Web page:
» Help! My Heart is Full of Pony! – Crossroads

Spike is an interesting character that a lot of folks overlook because it takes him quite a while to get interesting.  His circumstances alone are rather complicated.

While all the other characters are, of course, capable of getting carried away and straying from their moral centers, Spike is young.  He makes mistakes the Mane Six wouldn’t.  In Dragon Quest, for example, he specifically sets out to discover more more about his people because of his passionate need to find out more about himself.  This is a stage of development that the Mane Six already underwent.  (Pinkie left home to become a party pony; Applejack left home to find herself, only to come right back again.)  Spike is still young and uncertain.

Yet, he still goes about his path of self-discovery in a far more mature way than the Cutie Mark Crusaders do.  His age itself is a dichotomy.  Spike is undeniably a kid, and because of that, he is, in a lot of ways, too young to be taken seriously by the Mane Six.  At the same time, however, he bears responsibilities that adults would and should ordinarily bear.

Spike rocks it.  He functions damn well as an adult in the real world, but all of this places him at an unfortunate point in his life, where he doesn’t actually connect with other children as peers, but isn’t fully accepted as an adult either.

The thing about Spike is that he has not really had much opportunity to explore outside the borders of his known emotional world, and yet, he is already exactly where he belongs.  When given the opportunity, he looks for himself in the wrong places (Dragon Quest; Equestria Games).  He is at once, capable of the most in-your-face, over-the-top selfish acts in the show (Just for Sidekicks, Owl’s Well that Ends Well), and yet, he is still the most unshakable in his loyalties, and true in his devotion.  While doing the right thing is always a theme of the show, Spike is the only character who consistently speaks openly of honor and duty.  It’s part of who he is.  It’s his source of pride, even though it has a very real downside: having to constantly play Humdrum to the Mane Six’s Power Ponies.

Why analyze Spike in particular, when I ordinarily go for the moral-lesson-type stuff in this here column?   Because he deserves it, and because thereis rather a lot to be learned from him.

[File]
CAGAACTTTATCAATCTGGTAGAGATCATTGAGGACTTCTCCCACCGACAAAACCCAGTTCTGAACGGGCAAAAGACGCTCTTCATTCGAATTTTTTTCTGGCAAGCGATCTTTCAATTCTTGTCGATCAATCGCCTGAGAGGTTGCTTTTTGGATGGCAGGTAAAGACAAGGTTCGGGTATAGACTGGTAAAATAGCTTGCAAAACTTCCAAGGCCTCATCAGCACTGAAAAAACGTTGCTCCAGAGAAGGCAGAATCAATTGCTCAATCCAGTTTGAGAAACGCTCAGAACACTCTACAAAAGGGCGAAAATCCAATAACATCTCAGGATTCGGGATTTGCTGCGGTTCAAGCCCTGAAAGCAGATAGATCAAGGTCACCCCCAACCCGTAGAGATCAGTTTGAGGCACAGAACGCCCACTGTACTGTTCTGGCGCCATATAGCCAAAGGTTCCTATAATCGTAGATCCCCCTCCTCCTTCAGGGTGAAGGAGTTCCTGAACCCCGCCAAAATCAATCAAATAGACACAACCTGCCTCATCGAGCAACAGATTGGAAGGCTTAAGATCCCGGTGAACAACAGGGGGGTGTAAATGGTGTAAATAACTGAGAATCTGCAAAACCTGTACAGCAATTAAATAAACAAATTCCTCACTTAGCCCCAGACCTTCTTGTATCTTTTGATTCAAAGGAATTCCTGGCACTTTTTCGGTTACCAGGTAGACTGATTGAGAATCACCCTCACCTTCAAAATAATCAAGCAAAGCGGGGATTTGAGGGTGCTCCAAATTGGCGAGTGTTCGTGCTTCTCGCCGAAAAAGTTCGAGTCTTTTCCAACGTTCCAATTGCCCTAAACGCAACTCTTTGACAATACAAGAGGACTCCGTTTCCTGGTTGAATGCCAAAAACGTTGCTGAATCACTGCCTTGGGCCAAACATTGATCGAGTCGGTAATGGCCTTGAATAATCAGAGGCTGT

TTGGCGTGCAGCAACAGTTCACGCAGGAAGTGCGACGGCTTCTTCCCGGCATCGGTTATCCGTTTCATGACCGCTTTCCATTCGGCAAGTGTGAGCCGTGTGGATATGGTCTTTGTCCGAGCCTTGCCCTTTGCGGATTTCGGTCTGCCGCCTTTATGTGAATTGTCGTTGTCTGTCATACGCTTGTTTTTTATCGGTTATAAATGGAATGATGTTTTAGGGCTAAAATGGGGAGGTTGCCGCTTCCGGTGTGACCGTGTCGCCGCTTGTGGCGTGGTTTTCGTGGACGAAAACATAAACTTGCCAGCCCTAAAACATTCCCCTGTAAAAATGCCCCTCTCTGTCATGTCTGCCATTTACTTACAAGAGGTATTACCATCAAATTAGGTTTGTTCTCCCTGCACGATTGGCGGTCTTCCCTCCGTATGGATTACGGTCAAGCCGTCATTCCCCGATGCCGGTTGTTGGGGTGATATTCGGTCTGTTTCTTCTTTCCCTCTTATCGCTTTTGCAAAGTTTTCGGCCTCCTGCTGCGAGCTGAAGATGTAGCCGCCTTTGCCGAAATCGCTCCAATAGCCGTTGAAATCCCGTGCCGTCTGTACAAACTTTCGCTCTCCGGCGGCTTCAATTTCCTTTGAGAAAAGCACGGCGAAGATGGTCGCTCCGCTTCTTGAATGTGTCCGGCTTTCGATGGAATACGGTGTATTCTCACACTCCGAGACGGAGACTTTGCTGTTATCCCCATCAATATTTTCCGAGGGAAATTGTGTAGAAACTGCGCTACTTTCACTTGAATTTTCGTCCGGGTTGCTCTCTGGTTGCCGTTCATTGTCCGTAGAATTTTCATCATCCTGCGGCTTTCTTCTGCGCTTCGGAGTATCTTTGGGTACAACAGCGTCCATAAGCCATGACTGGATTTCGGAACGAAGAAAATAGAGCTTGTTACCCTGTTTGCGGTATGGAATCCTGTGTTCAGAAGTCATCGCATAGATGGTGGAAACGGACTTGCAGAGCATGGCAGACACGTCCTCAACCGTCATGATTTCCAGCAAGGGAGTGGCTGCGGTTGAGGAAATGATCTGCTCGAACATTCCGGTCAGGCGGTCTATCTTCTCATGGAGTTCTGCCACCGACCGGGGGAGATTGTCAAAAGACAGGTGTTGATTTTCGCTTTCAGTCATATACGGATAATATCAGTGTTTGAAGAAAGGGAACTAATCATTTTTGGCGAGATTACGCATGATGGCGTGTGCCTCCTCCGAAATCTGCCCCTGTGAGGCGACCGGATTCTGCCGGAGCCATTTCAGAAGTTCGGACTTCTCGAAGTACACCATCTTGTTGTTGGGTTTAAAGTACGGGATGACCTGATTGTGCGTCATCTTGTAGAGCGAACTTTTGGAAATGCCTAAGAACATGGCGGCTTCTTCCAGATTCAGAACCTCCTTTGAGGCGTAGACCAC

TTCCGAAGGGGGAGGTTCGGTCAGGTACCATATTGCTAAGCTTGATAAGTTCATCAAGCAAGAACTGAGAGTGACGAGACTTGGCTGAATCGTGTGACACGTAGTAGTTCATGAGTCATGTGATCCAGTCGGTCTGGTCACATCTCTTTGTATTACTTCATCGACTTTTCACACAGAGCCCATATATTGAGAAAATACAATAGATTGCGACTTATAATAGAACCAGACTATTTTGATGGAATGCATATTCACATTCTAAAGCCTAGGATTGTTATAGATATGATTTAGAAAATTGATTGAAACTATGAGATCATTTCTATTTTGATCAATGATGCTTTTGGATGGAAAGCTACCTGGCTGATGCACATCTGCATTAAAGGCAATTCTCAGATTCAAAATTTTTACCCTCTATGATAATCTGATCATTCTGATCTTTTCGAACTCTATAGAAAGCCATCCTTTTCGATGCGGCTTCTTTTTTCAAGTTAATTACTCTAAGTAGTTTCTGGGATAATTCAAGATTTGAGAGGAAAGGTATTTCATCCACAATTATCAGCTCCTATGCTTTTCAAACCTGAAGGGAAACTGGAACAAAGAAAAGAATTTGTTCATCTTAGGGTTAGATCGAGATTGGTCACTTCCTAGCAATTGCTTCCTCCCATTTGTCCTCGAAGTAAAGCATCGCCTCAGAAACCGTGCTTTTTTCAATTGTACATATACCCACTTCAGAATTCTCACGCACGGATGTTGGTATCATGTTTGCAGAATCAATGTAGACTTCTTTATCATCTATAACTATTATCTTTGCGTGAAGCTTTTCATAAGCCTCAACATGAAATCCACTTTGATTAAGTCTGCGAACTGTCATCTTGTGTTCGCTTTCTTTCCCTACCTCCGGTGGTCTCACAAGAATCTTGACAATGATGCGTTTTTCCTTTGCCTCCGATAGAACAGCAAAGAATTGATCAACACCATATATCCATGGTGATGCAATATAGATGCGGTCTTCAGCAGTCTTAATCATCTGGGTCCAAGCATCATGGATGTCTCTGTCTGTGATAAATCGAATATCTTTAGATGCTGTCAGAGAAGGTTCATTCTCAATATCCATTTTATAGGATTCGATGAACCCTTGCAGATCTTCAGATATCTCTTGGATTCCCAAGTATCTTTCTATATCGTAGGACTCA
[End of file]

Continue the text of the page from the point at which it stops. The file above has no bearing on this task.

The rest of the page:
It’s very easy to miss because he is, by his very nature, a supporting character, not just in terms of the show’s narrative, but in terms of his role in the pack.  Spike finds his life’s meaning in the service of others, which automatically puts him at a strange intersection.   His faults are more petty than the others’, not simply because of his age, but because of this position.  Anything he does for himself, he sneaks in on his downtime.  Can we really fault him for getting carried away every now and again after all the nonsense he puts up with?
Ever since they shifted his role in the show from sidekick to straight man, his frustrations have become more and more relatable.  Season Four gave him the opportunity to really blossom.  We finally started to see things from his point of view!  Something as simple as the “I made nachos” gag, or Rarity’s proclamation that Spike wouldn’t know what it’s like to have an unrequited crush – it all puts the viewer in his shoes, and allows us to laugh with him instead of at him.  I, for one, am looking forward to seeing more of this in Season Five.
Yes, he is a spazz, and at times, can be annoying, but Spike, when allowed to shine, really is a wonderful character.  Unlike the others, he is, emotionally speaking, always on the precipice, without ever quite reaching the goal.  Even when he achieves something great, he either masks his insecurity with false bravado, or flat out refuses to recognize his own achievements (Equestria Games).

That mistake is something a lot of us in the grown-up world can relate to, and learn from.  The beauty of Spike is that he’s in a pretty good place, and is surrounded by wonderful ponies, but inside of his own head, he’s still got a long way to go.

Don’t we all?

-Sprocket

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